Ecosystems and anchors

by Peter Rojas

There's lots of talk today in the tech world about ecosystems and how users can get locked into them. Typically what we're talking about is how consumers can be incentivized to keep buying or using one company or platform's products and/or services over another company or platform's because there is some cost in terms of time, money, or simply hassle to switching to something else.

This kind of customer lock-in is very desirable thing to build when you're a tech company, not just because it (usually) helps you make more money, but also because it makes your business seem a lot easier to protect against competition. Competitors don't need to just have better products, they need to attack that other thing that's keeping your customers in place.

That other thing is what I like to call an "anchor". An anchor is whatever it is about an ecosystem that draws someone in and then helps keep them there, holding them in place like an anchor keeps a ship from drifting away.

Every successful ecosystem has its own anchor or set of anchors. An anchor can be a lot of things: a specific app, a collection of media, a device, a user identity, etc. It's not always the same one for all users in a given ecosystem and just like ecosystems can overlap, anchors can overlap in all sorts of ways. But whatever it is, it's usually something that people find a great deal of value in and often continue to value or prioritize even as the quality of the product or service declines (think about how many people dislike Facebook but keep using it because "all of their friends and family" are there -- that social graph is Facebook's anchor).

A few years ago Apple's anchor was iTunes, which they used to cement the iPod as the dominant portable media player. It's easy to forget that having access to a massive legal catalog of music and being able to easily transfer it to a portable media player was a big deal. They've since rather gracefully transitioned to the App Store as their anchor, with many iPhone users citing their investment in paid apps or the lack of availability of key ones as a reason for not switching to Android or Windows Phone.

Kindle e-books and Prime have been successful anchors for Amazon. Though Amazon makes very little money from selling hardware, offering cheap e-ink readers and tablets, while also offering Kindle reading apps on everyone else's platforms, has been an effective way to keep even iPad owners within Amazon's ecosystem when it comes to buying e-books. I know there are lots of people like me who even though they own an iPad will only buy e-books from Amazon because they can read them on a Kindle e-ink reader as well as any iOS or Android device. Despite its huge installed base of devices, Apple's iBooks store sells considerably fewer e-books than Amazon does.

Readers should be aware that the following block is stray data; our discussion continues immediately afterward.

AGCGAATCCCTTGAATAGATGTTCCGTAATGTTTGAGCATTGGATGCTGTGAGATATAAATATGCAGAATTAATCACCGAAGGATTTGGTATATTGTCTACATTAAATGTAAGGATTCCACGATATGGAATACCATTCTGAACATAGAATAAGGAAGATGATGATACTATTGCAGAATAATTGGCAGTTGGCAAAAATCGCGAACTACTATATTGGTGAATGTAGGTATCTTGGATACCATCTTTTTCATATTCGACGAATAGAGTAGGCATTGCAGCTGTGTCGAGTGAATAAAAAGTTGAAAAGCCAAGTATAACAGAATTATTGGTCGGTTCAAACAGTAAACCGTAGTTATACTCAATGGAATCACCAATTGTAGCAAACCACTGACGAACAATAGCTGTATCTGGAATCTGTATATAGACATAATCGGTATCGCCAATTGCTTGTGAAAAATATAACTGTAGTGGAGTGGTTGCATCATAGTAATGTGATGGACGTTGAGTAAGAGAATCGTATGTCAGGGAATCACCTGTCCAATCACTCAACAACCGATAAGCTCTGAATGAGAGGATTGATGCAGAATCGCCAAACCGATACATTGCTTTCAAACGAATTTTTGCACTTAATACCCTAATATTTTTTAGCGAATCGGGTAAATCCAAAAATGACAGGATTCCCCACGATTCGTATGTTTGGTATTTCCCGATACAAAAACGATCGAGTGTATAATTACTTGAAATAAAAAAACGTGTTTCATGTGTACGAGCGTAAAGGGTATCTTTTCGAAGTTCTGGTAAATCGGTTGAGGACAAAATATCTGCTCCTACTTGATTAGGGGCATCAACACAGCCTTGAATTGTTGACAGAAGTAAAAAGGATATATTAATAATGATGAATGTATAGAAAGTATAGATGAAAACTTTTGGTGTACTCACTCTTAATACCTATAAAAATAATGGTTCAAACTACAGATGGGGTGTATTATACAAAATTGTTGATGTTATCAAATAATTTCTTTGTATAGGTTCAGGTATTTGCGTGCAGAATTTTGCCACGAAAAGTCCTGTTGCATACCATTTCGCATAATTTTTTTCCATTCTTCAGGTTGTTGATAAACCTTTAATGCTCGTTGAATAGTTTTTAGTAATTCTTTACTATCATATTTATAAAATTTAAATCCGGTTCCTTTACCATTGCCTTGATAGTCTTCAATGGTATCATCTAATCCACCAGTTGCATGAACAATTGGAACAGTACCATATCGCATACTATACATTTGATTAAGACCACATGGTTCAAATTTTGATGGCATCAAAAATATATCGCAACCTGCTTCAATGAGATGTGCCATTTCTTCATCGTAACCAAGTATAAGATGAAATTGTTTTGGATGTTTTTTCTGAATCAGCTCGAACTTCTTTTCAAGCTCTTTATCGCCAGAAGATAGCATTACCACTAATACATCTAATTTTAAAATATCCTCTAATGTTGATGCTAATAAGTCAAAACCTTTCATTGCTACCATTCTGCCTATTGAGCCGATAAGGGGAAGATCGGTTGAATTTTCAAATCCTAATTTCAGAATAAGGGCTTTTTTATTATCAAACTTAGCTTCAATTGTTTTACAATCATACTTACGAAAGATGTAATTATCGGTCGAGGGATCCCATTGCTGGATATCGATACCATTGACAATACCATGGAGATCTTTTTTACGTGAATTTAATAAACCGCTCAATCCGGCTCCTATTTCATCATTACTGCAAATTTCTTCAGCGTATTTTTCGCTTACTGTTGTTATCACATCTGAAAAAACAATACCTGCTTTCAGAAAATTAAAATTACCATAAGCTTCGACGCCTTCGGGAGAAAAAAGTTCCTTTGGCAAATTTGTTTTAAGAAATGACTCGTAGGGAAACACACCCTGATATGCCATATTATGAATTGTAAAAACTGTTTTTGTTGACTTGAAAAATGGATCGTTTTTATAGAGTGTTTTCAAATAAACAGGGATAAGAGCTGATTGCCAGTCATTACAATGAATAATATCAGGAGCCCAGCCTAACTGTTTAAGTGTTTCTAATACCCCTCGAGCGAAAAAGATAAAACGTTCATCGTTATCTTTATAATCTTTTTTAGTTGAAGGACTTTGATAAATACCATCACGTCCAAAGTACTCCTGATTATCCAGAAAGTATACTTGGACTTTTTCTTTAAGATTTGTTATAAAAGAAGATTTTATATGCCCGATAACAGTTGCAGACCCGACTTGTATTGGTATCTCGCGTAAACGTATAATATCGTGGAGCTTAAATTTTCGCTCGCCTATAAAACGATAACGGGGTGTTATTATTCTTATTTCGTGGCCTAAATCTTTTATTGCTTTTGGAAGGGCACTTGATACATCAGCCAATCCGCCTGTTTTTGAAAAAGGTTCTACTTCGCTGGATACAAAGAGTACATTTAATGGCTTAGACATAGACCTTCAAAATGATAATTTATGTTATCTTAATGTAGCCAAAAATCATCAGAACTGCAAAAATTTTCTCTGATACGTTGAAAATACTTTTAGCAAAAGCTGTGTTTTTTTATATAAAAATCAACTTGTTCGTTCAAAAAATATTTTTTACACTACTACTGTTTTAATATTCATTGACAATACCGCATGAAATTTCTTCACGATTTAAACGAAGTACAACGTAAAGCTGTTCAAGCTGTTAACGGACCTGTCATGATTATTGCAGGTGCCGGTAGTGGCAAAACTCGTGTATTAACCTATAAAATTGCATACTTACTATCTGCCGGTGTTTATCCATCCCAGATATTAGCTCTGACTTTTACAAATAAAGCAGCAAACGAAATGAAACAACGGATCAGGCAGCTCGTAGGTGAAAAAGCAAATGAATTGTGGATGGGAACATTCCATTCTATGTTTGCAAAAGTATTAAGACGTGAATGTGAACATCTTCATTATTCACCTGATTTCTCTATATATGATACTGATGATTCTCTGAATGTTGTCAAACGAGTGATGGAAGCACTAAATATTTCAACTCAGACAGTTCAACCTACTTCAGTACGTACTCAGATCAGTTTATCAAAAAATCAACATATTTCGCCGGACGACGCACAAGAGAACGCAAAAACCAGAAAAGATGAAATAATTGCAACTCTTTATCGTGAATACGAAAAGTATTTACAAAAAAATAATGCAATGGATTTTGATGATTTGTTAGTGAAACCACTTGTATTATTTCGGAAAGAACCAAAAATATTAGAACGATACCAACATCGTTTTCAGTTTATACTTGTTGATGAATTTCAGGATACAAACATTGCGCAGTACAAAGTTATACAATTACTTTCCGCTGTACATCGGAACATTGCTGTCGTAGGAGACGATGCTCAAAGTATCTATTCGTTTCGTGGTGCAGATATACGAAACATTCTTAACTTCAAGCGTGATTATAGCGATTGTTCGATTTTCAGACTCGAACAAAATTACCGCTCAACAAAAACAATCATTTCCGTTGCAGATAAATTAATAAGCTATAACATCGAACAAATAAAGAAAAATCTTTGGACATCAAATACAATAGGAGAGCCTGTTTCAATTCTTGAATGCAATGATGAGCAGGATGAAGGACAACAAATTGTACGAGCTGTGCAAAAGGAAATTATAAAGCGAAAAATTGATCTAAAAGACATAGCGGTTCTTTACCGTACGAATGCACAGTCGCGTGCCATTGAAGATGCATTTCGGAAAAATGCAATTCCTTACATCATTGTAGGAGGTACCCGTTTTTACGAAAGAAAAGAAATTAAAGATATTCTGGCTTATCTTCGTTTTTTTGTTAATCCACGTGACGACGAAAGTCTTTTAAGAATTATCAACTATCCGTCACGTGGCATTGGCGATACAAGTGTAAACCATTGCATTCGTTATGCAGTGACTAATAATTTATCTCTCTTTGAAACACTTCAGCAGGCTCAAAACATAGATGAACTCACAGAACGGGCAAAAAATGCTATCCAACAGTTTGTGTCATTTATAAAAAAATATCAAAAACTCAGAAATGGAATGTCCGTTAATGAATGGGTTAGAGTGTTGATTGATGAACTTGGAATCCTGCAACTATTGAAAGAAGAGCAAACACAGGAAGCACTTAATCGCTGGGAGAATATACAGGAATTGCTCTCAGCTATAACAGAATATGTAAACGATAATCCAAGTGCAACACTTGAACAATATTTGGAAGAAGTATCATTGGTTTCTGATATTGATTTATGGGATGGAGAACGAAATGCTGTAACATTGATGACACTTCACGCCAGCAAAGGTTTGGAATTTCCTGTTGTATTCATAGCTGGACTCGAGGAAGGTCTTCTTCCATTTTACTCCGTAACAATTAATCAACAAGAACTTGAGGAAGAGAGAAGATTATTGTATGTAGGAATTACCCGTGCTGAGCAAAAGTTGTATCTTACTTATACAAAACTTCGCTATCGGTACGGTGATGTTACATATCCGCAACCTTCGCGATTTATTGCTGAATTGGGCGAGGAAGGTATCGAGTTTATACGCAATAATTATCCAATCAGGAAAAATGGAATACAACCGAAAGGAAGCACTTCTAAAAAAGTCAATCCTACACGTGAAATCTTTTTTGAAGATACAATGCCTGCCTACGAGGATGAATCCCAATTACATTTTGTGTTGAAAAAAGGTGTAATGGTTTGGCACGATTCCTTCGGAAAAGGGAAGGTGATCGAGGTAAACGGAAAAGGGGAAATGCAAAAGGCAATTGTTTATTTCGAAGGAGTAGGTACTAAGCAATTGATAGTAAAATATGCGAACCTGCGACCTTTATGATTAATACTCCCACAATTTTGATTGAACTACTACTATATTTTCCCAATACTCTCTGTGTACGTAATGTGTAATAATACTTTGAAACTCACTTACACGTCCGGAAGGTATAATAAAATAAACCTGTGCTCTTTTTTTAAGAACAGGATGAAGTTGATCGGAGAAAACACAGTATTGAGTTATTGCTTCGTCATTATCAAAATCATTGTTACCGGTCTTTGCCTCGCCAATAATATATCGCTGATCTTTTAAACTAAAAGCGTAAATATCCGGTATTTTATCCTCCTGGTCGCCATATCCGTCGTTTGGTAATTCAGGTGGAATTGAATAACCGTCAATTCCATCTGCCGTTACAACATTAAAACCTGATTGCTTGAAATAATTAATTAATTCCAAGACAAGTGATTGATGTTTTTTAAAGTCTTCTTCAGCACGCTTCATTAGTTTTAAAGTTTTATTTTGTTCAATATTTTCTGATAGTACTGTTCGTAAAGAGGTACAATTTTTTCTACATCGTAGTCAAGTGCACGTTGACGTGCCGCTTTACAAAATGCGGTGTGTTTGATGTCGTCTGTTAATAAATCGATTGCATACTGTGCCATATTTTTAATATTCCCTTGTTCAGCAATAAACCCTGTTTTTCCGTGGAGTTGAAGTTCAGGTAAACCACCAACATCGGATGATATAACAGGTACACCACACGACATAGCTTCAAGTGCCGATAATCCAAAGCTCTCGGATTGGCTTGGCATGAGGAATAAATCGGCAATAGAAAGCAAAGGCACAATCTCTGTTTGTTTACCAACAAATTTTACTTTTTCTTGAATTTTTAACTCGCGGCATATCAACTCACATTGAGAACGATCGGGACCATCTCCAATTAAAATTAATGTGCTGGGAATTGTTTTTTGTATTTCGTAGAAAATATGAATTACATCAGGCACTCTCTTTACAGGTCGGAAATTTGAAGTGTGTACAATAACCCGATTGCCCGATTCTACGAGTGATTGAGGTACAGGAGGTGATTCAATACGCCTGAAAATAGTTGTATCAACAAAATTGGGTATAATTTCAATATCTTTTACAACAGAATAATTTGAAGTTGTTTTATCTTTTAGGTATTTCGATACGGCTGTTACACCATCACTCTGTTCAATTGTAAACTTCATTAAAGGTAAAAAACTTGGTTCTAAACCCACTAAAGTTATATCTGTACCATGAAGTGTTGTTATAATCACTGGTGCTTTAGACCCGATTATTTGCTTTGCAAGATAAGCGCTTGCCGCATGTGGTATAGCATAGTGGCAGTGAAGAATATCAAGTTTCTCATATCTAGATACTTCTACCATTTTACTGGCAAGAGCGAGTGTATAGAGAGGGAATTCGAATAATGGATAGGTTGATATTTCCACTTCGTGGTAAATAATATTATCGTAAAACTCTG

Google has invested heavily in recent years in extending its ecosystem, notably with Google Plus, but for me, and I suspect many others, it's Gmail that is the anchor keeping me within their ecosystem. Whether or not I can get a good Gmail experience has become a major factor in my gadget purchasing decisions and the primary reason I use an Android phone rather than an iPhone.


An anchor is in essence, something that you can use to get people to buy your stuff over someone else's stuff. And that means you better make sure you have one before you base your strategy around it. Microsoft made a very serious strategic mistake in thinking that it had an anchor that would draw people into its mobile ecosystem: Office. Microsoft was a few years late in coming up with viable responses to the iPhone and iPad, but they figured that the presence of Office on Windows Phone and the Surface RT would offer a big point of differentiation and would appeal to users enough to get them to chose Microsoft's mobile offerings over the competition's. That meant keeping Office off of iOS and Android and focusing much of their marketing efforts around promoting the inclusion of Office (and just the general idea of productivity and how their mobile devices enabled it).

It hasn't worked. Office just isn't an anchor for very many consumers and not something that locked in consumers in a way that would compel them to purchase a device offering it over one that didn't. It's possible that if Microsoft had moved aggressively to make Office available on iOS and Android that they could have made developed it into a multiplatform ecosystem which they could have then leveraged into adoption of Windows Phone and Surface. But the reality is that whatever Office is, and however valuable it might be at the enterprise-level, it has not on its own been enough to lure consumers into Microsoft's mobile ecosystem. The reality is that "productivity" isn't much of selling point for the average person buying a tablet or smartphone.

That leaves Microsoft in a tough spot, because this lack of an anchor has kept them from gaining a strong foothold in the mobile space. What's funny is that they got this right when it came to gaming, and were able to build Xbox Live into an anchor that not only kept users within the Xbox ecosystem, it drew in their friends in as well (since if you want to play online with your friends you all have to be on the same platform). I don't know if this means that they should have entered the mobile market with a portable Xbox and used that to get established with consumers -- it's not easy to say with any certainty how that would have worked -- but what is clear is that in the battle of ecosystems, you better not go to war with the wrong anchor.